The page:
When having a 50mm lens made for a APS-C camera its often the case that the lens has a focal length of 50mm on fullframe. However this means that you are getting something like a 75mm due to the crop factor.

I wondered, if you take a medium format camera and buy a medium format lens, like a 50mm Hasselblad, does this mean you have a wider image on the medium format camera due to the larger sensor (crop factor < 1) or would you get the same angle like a 50mm on fullframe?

I think crop factor is not the right term here but I think you get what I mean by that.

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    \$\begingroup\$ Lens's do not have formats, they have focal lengths, They have mounts that are for specific types of cameras such as APS-C, 35mm ( full frame ), medium or large format. \$\endgroup\$
    – Alaska Man
    Commented Jul 19, 2019 at 18:10
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    \$\begingroup\$ The table of common crop factors at Wikipedia's Crop factor article lists a couple of medium format cameras with crop factor < 1.0. \$\endgroup\$
    – scottbb
    Commented Jul 19, 2019 at 18:21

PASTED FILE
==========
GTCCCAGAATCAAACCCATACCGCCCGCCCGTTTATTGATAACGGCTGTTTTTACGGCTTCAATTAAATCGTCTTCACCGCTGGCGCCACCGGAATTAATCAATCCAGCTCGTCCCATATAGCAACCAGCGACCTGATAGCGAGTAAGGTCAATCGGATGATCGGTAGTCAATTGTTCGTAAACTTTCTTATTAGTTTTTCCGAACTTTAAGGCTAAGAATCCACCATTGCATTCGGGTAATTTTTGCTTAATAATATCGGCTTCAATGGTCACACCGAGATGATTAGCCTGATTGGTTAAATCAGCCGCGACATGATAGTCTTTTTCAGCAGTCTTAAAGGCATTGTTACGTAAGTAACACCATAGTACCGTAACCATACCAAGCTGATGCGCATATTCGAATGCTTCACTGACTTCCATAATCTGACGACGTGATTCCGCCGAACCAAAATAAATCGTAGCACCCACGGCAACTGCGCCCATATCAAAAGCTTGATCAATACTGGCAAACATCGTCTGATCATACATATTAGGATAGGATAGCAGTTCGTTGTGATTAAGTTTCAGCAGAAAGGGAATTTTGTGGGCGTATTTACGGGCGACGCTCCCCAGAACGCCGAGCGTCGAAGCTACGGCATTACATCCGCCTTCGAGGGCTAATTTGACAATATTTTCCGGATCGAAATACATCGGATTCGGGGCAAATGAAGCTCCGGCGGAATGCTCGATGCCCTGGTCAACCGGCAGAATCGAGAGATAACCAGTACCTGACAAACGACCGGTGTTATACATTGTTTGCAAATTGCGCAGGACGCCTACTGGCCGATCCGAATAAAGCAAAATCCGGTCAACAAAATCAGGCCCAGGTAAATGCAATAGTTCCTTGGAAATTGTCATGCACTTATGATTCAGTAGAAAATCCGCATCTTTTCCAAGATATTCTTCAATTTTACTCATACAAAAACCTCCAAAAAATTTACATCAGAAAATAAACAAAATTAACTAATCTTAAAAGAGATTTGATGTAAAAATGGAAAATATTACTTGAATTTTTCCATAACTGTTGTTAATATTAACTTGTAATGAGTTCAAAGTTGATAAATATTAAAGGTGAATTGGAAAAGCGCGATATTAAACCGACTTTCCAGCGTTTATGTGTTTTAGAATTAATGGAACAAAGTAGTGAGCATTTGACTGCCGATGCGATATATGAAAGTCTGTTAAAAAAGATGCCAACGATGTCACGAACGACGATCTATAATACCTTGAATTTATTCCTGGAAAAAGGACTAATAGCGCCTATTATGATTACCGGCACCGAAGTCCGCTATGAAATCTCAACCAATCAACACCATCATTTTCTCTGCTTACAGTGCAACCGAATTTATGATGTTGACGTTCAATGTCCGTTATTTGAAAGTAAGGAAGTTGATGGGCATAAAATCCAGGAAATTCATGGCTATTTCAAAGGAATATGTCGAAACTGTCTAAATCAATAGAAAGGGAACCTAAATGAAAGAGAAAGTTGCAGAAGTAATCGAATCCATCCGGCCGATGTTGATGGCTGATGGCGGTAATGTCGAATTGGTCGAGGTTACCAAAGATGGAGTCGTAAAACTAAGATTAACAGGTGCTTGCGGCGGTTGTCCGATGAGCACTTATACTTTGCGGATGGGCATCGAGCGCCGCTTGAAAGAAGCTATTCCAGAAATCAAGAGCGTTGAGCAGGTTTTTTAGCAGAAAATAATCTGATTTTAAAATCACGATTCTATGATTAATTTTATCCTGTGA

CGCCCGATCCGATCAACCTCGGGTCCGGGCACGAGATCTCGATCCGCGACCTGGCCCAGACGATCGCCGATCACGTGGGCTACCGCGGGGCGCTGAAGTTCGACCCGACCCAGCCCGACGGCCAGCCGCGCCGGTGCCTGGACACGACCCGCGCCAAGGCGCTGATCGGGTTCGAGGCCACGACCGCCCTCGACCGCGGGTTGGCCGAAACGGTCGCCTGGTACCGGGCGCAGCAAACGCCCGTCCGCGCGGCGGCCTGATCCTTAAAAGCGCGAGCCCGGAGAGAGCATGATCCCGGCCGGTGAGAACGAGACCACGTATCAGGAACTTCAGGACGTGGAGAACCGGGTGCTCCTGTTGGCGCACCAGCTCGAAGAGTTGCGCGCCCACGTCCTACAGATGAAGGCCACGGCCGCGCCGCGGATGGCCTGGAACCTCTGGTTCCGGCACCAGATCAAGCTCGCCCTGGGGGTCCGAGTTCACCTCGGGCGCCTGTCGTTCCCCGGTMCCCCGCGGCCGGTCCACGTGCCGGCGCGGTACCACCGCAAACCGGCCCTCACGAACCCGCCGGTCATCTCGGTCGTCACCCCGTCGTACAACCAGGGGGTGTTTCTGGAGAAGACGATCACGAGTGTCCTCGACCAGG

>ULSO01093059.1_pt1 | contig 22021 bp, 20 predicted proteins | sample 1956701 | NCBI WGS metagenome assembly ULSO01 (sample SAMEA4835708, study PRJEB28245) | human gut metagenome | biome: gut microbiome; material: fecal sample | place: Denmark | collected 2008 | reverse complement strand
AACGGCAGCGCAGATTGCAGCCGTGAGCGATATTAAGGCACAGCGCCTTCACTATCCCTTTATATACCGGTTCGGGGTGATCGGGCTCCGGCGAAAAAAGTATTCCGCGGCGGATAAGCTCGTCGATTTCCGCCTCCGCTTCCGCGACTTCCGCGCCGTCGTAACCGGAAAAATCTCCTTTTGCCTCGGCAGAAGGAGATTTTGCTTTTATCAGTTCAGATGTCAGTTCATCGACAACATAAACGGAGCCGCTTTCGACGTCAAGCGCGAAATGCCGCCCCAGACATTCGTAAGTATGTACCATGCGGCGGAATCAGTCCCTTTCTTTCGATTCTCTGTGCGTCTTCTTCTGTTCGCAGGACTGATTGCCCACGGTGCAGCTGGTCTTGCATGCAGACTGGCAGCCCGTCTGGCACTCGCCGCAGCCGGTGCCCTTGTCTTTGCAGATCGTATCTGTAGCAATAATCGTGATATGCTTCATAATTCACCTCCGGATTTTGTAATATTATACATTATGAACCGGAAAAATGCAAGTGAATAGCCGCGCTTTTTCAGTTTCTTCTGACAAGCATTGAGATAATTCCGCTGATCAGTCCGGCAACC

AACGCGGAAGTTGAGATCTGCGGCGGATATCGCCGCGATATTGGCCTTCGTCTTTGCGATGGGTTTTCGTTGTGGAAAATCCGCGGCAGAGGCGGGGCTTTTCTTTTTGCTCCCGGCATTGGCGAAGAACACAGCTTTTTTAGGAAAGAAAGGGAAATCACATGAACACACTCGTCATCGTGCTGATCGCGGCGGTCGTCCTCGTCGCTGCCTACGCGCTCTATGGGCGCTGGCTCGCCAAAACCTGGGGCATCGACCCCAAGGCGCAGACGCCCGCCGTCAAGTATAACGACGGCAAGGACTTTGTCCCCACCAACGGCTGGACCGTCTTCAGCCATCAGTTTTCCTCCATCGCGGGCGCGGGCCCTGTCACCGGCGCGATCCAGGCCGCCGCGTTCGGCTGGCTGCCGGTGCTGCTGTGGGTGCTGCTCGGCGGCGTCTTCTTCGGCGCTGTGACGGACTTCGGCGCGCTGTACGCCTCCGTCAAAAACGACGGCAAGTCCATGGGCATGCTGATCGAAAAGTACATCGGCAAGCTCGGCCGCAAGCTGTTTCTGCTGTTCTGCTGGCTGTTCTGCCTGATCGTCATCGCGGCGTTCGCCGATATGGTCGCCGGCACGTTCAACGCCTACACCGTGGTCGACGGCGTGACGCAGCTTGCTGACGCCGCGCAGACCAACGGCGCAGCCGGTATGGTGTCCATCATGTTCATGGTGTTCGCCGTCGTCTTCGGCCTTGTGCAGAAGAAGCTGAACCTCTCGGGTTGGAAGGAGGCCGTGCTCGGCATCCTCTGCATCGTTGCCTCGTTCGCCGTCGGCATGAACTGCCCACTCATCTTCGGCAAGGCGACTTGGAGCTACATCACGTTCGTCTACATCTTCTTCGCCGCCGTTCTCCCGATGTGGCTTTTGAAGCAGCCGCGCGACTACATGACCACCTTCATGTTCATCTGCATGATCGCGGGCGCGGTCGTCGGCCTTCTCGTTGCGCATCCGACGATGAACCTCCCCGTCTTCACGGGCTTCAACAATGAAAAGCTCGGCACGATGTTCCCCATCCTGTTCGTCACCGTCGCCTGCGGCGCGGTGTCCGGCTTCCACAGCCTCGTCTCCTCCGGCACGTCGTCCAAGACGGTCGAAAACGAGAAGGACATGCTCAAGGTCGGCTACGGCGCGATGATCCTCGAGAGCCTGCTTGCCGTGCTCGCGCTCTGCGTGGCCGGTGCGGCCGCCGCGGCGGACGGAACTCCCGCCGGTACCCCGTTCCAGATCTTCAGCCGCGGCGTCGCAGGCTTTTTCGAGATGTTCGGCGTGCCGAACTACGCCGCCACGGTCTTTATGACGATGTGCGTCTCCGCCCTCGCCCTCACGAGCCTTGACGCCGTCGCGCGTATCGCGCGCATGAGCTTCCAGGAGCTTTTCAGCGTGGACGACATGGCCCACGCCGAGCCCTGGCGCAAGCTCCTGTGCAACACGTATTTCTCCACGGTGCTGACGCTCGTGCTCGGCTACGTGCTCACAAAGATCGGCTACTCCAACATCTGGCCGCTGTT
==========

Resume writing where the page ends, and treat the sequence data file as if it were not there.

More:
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    \$\begingroup\$ Possible duplicate of What is crop factor and how does it relate to focal length? \$\endgroup\$
    – mattdm
    Commented Jul 19, 2019 at 18:35
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    \$\begingroup\$ @AlaskaMan the mount has nothing to do with the crop factor. Canons EF mount is the same for full frame and APS-C. And I believe other manufacturers have the same but don't know for sure \$\endgroup\$
    – Andreas
    Commented Jul 19, 2019 at 19:28
  • \$\begingroup\$ See also What is “angle of view” in photography? \$\endgroup\$
    – mattdm
    Commented Jul 19, 2019 at 21:10

3 Answers 3


Crop factor is a characteristic of the camera, not the lens. A 50mm lens is 50mm no matter what you attach it to. The bigger or smaller sensor is what leads to crop factor, which is the ratio of the area of a full frame sensor to the area of the sensor in question. Smaller sensors will have a ratio > 1, and medium format sensors (or other larger sensors) would have a ratio < 1. It may seem a bit odd to call it a crop factor when it's less than one, though, at least semantically, since the result is a wider angle of view than what you'd get on a full frame, so it's more of an anti-crop factor.

  • \$\begingroup\$ Thank you for your answer. I knew crop factor wouldnt be the right term. I agree with you. The focal length is a physical distance and is not depending on the sensor size. I wasnt sure however because I saw some lenses last year in Japan had a true focal length of 50mm but the focal length which was printed on the lens had already been multiplied with the crop factor of the camerasensor they are made for. So that 50mm lens was called something like 82mm or so because you would get the same angle with a 82mm lens on a fullframe body. This made me asking my question. \$\endgroup\$